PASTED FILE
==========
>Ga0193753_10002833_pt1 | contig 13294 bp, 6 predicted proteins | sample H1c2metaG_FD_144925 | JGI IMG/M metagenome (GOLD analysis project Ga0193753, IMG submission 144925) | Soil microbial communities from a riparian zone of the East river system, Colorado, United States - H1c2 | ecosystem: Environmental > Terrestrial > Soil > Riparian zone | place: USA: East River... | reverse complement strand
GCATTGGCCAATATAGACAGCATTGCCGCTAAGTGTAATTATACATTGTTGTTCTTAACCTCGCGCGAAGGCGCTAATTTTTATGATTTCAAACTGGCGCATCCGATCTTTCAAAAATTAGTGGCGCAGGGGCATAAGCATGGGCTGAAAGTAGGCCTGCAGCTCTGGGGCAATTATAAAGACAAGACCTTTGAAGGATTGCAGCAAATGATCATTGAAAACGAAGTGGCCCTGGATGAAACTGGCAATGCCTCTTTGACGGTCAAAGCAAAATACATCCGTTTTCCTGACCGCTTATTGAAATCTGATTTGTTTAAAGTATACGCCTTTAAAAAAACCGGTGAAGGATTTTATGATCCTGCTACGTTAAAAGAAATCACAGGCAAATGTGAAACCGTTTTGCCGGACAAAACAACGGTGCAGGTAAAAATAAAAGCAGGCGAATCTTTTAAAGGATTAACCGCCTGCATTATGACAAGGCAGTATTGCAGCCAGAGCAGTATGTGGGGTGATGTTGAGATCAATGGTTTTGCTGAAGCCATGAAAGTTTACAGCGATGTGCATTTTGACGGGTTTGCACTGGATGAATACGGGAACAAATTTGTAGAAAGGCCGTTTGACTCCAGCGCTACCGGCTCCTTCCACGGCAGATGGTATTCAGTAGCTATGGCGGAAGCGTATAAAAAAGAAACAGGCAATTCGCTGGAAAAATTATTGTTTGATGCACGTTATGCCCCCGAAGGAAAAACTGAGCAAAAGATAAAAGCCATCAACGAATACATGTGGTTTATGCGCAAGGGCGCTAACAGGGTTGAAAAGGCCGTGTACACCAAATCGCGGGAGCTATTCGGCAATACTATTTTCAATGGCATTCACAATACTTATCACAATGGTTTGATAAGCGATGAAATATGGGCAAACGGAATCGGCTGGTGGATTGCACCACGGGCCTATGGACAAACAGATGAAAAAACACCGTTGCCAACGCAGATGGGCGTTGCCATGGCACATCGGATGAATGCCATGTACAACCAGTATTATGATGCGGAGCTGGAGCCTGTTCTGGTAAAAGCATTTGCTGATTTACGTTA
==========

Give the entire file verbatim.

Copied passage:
>Ga0193753_10002833_pt1 | contig 13294 bp, 6 predicted proteins | sample H1c2metaG_FD_144925 | JGI IMG/M metagenome (GOLD analysis project Ga0193753, IMG submission 144925) | Soil microbial communities from a riparian zone of the East river system, Colorado, United States - H1c2 | ecosystem: Environmental > Terrestrial > Soil > Riparian zone | place: USA: East River... | reverse complement strand
GCATTGGCCAATATAGACAGCATTGCCGCTAAGTGTAATTATACATTGTTGTTCTTAACCTCGCGCGAAGGCGCTAATTTTTATGATTTCAAACTGGCGCATCCGATCTTTCAAAAATTAGTGGCGCAGGGGCATAAGCATGGGCTGAAAGTAGGCCTGCAGCTCTGGGGCAATTATAAAGACAAGACCTTTGAAGGATTGCAGCAAATGATCATTGAAAACGAAGTGGCCCTGGATGAAACTGGCAATGCCTCTTTGACGGTCAAAGCAAAATACATCCGTTTTCCTGACCGCTTATTGAAATCTGATTTGTTTAAAGTATACGCCTTTAAAAAAACCGGTGAAGGATTTTATGATCCTGCTACGTTAAAAGAAATCACAGGCAAATGTGAAACCGTTTTGCCGGACAAAACAACGGTGCAGGTAAAAATAAAAGCAGGCGAATCTTTTAAAGGATTAACCGCCTGCATTATGACAAGGCAGTATTGCAGCCAGAGCAGTATGTGGGGTGATGTTGAGATCAATGGTTTTGCTGAAGCCATGAAAGTTTACAGCGATGTGCATTTTGACGGGTTTGCACTGGATGAATACGGGAACAAATTTGTAGAAAGGCCGTTTGACTCCAGCGCTACCGGCTCCTTCCACGGCAGATGGTATTCAGTAGCTATGGCGGAAGCGTATAAAAAAGAAACAGGCAATTCGCTGGAAAAATTATTGTTTGATGCACGTTATGCCCCCGAAGGAAAAACTGAGCAAAAGATAAAAGCCATCAACGAATACATGTGGTTTATGCGCAAGGGCGCTAACAGGGTTGAAAAGGCCGTGTACACCAAATCGCGGGAGCTATTCGGCAATACTATTTTCAATGGCATTCACAATACTTATCACAATGGTTTGATAAGCGATGAAATATGGGCAAACGGAATCGGCTGGTGGATTGCACCACGGGCCTATGGACAAACAGATGAAAAAACACCGTTGCCAACGCAGATGGGCGTTGCCATGGCACATCGGATGAATGCCATGTACAACCAGTATTATGATGCGGAGCTGGAGCCTGTTCTGGTAAAAGCATTTGCTGATTTACGTTA